Paying down your debt is saving for retirement, says Jay Zigmont of Childfree WealthDecember 22, 2022
Paying down debt, along with building money management skills, are key steps in the process of getting ready for retirement, says Jay Zigmont, PhD, CFP®, who is the founder of Mississippi-based Childfree Wealth.
Save with SPP was able to connect with him by e-mail recently for his views on these topics.
Do people understand the need to pay down credit cards, lines of credit, loans and other non-house debt before they retire? (Thinking here about the difficulty of retiring WITH debt)
While I recommend being debt free when you retire, it is often one of the more controversial topics. You should make getting out of debt a priority. Paying off your consumer debt will most likely give a better tax-free return than investing. Once your consumer debt (credit cards, loans) are paid off, your goal should be to pay off your house before retiring. With all of your debts paid off, your retirement expenses can be controlled and should be a lot less. When you enter retirement, you are on a fixed income, so keeping your expenses low may be the key to success.
What’s the most important financial planning step that folks can take to turn around their (lack) of money management skills?
Learn how to manage your money. The only thing I was taught growing up was how to balance a chequebook, which is a complete waste of time now. You can choose at any time in your life to learn how to manage your money. You can learn on your own, or by working with a financial planner. Either way, your goal should be to understand your own money behaviours and how to get the most out of your money.
Is it ever too late to start saving for retirement – what are your views on the importance of setting aside money for the future?
Saving for retirement is more than just putting money into accounts and investing it. Paying down your debt is saving for retirement. Learning how to live on a budget is a skill for retirement. Your age is not what determines your ability to retire, your net worth and money behaviours are what matters. No matter where you are in life, you can always learn more and save more.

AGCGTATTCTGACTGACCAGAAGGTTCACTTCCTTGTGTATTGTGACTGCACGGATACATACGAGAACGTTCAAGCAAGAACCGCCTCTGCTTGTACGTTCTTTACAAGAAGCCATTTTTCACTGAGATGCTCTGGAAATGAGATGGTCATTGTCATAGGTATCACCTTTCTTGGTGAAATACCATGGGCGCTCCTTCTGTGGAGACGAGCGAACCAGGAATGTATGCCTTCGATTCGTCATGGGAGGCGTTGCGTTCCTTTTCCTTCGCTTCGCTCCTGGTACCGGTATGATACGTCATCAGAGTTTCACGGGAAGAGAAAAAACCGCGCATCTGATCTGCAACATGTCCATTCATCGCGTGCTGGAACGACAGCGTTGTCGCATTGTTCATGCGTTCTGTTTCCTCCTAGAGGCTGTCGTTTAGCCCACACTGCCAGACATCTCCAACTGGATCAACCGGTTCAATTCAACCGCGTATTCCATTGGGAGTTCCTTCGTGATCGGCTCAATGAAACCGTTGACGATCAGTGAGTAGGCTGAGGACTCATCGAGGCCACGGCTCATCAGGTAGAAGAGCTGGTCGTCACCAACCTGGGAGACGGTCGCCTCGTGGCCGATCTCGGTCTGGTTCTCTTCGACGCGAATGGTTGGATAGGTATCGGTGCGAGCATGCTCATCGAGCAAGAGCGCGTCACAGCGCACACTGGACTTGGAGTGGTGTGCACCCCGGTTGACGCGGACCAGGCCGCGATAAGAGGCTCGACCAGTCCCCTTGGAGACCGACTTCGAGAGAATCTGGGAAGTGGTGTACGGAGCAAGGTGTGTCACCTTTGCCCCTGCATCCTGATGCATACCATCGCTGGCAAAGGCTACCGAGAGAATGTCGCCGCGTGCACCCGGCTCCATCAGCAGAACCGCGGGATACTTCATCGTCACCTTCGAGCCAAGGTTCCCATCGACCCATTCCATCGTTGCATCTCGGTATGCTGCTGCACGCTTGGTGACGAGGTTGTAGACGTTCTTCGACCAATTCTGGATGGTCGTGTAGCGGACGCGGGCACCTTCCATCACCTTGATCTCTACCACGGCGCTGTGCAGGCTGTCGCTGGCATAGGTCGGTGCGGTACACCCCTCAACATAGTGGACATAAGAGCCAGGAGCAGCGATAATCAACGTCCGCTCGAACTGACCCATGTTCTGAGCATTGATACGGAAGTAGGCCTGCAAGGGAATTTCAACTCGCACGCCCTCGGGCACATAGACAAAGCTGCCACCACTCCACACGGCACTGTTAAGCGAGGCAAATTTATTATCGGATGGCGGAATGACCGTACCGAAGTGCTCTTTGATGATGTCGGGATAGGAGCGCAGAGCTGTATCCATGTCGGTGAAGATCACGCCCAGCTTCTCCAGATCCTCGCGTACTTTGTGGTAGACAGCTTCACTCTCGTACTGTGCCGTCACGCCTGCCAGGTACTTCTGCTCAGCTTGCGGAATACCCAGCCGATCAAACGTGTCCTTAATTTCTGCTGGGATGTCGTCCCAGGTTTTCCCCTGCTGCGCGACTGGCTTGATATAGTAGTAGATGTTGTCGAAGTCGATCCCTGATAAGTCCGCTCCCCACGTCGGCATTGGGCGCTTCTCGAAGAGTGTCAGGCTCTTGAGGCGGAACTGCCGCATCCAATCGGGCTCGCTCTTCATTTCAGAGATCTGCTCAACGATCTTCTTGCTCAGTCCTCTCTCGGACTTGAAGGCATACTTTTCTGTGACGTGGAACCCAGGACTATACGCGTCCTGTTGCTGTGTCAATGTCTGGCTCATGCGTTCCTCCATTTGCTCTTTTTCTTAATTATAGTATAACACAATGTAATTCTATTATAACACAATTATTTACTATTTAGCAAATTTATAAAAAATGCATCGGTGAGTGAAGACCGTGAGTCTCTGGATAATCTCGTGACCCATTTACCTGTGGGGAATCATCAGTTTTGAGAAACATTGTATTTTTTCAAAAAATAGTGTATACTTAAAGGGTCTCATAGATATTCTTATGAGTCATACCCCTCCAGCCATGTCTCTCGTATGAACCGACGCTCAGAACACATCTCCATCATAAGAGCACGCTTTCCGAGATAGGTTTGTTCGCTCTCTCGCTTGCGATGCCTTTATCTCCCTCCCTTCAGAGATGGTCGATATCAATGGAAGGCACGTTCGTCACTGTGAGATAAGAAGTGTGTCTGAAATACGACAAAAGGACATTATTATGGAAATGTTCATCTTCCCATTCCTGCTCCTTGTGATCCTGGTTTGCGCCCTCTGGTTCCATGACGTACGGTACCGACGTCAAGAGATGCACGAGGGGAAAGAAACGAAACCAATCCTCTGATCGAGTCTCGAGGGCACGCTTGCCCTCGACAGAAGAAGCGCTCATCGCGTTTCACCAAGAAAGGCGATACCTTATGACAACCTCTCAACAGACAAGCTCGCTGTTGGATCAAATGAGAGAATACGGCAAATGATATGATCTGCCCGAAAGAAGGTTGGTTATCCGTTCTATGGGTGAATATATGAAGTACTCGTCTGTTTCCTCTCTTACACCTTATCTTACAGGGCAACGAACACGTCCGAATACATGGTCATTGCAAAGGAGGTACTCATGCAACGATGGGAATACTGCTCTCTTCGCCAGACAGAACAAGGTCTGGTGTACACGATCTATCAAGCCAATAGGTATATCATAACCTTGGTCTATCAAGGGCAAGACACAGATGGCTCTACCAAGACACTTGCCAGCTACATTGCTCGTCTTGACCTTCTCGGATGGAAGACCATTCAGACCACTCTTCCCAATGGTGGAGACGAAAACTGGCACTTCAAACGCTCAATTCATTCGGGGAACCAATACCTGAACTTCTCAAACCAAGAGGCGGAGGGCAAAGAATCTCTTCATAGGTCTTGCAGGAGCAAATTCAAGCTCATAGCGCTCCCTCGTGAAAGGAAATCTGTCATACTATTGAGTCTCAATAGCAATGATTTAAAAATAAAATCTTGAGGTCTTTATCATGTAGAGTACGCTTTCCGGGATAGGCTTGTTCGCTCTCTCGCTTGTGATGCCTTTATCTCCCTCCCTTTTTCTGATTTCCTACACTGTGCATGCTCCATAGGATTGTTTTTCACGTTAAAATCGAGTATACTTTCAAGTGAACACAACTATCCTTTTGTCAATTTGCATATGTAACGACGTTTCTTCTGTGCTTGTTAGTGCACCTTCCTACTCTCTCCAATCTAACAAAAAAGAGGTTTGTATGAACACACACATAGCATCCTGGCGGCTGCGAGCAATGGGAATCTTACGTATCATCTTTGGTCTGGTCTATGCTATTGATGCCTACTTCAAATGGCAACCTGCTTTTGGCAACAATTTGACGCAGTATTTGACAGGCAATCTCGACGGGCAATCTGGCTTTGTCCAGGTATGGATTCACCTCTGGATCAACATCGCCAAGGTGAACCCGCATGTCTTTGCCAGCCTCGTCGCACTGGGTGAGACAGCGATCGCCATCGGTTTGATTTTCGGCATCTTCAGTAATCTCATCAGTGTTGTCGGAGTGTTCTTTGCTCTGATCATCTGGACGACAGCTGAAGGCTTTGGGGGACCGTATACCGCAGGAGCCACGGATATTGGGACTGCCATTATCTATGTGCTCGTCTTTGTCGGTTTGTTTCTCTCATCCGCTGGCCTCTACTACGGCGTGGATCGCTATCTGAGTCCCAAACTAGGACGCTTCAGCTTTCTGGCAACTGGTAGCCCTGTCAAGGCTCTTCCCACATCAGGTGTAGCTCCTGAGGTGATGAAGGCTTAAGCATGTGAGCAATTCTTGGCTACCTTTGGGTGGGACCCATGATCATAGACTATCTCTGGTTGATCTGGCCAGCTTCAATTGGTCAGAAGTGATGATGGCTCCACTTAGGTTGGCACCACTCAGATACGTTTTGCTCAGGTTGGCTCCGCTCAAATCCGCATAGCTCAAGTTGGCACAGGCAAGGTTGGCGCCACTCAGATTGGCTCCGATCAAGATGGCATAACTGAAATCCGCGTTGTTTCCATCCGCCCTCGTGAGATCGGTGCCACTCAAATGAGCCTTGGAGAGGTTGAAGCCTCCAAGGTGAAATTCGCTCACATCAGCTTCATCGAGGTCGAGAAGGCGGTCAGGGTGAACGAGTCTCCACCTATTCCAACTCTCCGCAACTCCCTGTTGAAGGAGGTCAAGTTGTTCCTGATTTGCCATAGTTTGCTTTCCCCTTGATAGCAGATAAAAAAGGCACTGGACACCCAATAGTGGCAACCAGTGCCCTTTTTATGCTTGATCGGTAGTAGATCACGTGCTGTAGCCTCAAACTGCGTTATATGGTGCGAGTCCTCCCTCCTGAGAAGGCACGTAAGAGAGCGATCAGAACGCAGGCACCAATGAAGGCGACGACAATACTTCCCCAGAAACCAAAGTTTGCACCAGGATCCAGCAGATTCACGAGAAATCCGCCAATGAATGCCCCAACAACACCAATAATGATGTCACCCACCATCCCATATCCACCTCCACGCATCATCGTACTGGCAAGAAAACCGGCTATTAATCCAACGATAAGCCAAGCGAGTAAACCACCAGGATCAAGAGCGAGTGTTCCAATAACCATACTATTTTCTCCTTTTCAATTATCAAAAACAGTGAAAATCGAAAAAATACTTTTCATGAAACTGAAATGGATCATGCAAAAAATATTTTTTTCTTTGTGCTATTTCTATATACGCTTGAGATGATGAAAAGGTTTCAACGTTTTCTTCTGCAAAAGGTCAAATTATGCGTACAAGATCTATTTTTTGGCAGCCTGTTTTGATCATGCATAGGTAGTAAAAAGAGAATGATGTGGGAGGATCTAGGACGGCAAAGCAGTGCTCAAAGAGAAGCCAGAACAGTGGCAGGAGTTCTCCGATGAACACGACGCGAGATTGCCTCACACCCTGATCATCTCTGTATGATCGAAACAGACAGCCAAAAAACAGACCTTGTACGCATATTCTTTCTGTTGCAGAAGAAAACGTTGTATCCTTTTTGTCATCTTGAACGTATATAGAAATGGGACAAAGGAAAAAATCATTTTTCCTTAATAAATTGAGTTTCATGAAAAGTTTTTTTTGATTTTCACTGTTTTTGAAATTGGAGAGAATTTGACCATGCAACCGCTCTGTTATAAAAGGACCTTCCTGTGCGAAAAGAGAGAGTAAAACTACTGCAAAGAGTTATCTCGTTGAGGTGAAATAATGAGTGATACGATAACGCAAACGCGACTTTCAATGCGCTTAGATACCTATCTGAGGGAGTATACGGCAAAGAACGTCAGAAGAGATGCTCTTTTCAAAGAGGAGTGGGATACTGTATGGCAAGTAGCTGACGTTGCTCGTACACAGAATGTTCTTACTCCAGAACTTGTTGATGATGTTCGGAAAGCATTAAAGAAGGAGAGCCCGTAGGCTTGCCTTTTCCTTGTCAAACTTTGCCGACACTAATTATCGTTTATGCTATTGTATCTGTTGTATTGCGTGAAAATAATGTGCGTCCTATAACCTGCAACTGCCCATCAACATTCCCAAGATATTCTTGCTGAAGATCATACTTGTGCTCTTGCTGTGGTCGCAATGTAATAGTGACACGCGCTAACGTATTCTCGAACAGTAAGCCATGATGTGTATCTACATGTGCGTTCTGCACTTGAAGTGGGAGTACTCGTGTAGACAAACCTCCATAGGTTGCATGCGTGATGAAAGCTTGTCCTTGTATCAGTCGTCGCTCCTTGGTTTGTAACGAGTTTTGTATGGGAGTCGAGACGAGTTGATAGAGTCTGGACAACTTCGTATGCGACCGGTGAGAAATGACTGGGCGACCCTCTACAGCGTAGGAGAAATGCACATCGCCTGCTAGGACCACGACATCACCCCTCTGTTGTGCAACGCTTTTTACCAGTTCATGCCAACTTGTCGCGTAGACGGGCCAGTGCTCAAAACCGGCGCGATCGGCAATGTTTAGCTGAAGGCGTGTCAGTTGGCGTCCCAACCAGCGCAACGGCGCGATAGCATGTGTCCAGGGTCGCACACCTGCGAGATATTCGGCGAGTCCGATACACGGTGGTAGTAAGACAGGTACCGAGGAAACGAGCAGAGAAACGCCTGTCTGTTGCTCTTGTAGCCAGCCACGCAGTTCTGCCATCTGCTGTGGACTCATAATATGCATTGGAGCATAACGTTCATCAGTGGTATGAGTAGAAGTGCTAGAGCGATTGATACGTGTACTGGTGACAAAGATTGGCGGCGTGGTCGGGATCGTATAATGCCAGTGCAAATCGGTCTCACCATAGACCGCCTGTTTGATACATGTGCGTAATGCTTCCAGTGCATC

What’s the one thing that surprised you the most about people and money?
What surprises me most about money is how people compare to others and try to apply rules of thumb that do not fit them into their life. For example, I work with Childfree and Permanently Childless people. Most (if not all) general financial advice assumes that you either have kids or will have kids. For Childfree people, who don’t have kids and aren’t planning on having kids, these guides just don’t fit well. The key is not to compare yourself to others or benchmarks, but to compare your progress toward your goals year over year. Your life and your money are your own, stop comparing against others.
Childfree Wealth, notes Zigmont, is a Life and Financial Planning Firm based in Mississippi. He is a Fee-Only, Advice-Only, Fiduciary, Certified Financial Planner™, Childfree Wealth Specialist, and author of the book Portraits of Childfree Wealth. His PhD is in Adult Learning from the University of Connecticut, and he specializes in helping Childfree and Permanently Childless people to learn how to manage their money.
We thank Jay Zigmont for taking the time to answer our questions.
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Written by Martin Biefer
Martin Biefer is Senior Pension Writer at Avery & Kerr Communications in Nepean, Ontario. A veteran reporter, editor and pension communicator, he’s now a freelancer. Interests include golf, line dancing and classic rock, and playing guitar. Got a story idea? Let Martin know via LinkedIn.